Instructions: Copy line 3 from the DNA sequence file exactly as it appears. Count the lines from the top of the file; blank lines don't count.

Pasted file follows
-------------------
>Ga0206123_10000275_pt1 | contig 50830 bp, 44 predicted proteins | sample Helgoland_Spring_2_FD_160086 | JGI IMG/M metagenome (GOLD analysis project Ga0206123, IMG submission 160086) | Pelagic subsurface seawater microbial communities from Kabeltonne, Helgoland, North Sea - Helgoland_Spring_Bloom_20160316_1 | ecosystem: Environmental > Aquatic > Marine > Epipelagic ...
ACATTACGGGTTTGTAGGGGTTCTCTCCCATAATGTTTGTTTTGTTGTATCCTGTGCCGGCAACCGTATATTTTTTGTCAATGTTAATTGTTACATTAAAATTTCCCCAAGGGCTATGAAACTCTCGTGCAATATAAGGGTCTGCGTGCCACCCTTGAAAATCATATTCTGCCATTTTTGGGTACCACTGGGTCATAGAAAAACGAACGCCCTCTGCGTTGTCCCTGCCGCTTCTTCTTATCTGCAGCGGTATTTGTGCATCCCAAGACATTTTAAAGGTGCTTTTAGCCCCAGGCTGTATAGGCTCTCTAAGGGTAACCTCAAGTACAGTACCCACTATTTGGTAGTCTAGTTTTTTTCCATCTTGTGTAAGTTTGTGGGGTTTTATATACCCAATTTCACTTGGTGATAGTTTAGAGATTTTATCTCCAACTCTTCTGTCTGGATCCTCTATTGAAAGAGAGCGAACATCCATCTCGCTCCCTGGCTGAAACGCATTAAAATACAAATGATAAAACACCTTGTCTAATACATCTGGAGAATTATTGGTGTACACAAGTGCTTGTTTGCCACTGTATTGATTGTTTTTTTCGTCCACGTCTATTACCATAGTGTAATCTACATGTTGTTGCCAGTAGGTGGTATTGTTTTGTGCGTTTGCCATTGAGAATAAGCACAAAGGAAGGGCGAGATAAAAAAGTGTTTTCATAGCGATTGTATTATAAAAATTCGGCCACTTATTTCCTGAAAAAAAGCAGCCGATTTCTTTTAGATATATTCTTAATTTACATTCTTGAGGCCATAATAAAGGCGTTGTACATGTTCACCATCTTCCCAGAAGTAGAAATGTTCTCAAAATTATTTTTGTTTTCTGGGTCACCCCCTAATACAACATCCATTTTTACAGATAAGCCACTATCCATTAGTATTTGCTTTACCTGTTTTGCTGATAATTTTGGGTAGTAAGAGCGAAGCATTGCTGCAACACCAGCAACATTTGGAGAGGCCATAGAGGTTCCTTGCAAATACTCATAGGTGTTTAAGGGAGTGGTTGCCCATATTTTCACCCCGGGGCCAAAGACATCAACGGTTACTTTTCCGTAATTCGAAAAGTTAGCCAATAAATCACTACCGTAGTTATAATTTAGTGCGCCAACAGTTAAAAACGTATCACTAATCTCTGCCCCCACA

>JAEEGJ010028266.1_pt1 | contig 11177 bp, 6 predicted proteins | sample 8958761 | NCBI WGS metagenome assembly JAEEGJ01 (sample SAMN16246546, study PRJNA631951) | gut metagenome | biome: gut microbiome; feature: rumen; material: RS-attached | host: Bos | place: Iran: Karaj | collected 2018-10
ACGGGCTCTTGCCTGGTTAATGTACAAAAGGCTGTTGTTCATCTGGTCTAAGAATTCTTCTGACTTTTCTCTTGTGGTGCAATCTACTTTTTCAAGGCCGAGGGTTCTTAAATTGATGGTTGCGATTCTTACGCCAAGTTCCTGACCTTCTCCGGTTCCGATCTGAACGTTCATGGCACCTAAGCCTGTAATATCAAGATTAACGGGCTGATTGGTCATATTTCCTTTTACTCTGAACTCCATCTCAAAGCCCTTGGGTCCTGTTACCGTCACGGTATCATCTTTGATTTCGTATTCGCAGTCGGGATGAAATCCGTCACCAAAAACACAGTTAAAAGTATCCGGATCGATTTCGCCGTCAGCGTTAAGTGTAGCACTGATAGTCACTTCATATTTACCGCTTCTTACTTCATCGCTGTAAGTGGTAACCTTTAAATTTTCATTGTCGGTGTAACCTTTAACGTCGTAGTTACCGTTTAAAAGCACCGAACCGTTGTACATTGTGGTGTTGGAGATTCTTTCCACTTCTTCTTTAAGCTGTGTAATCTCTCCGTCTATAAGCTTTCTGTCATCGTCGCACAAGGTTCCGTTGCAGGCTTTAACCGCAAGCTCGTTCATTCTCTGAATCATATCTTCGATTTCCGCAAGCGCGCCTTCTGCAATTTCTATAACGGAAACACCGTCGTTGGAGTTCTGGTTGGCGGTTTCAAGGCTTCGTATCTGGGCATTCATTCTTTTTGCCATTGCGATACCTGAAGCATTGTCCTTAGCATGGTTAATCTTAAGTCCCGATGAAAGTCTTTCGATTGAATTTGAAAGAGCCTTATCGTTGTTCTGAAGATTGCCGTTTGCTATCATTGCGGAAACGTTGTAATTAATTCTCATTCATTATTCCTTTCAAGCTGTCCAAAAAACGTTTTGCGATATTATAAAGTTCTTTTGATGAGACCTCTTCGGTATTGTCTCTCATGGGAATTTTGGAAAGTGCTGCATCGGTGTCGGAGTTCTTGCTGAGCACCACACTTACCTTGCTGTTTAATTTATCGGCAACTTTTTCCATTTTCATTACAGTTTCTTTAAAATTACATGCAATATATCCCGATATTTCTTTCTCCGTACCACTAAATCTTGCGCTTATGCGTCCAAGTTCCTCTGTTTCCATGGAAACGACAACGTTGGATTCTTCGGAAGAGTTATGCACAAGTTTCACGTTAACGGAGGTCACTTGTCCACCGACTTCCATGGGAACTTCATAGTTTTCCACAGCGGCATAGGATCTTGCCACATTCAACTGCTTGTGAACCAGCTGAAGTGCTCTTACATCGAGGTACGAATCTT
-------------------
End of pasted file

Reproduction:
>JAEEGJ010028266.1_pt1 | contig 11177 bp, 6 predicted proteins | sample 8958761 | NCBI WGS metagenome assembly JAEEGJ01 (sample SAMN16246546, study PRJNA631951) | gut metagenome | biome: gut microbiome; feature: rumen; material: RS-attached | host: Bos | place: Iran: Karaj | collected 2018-10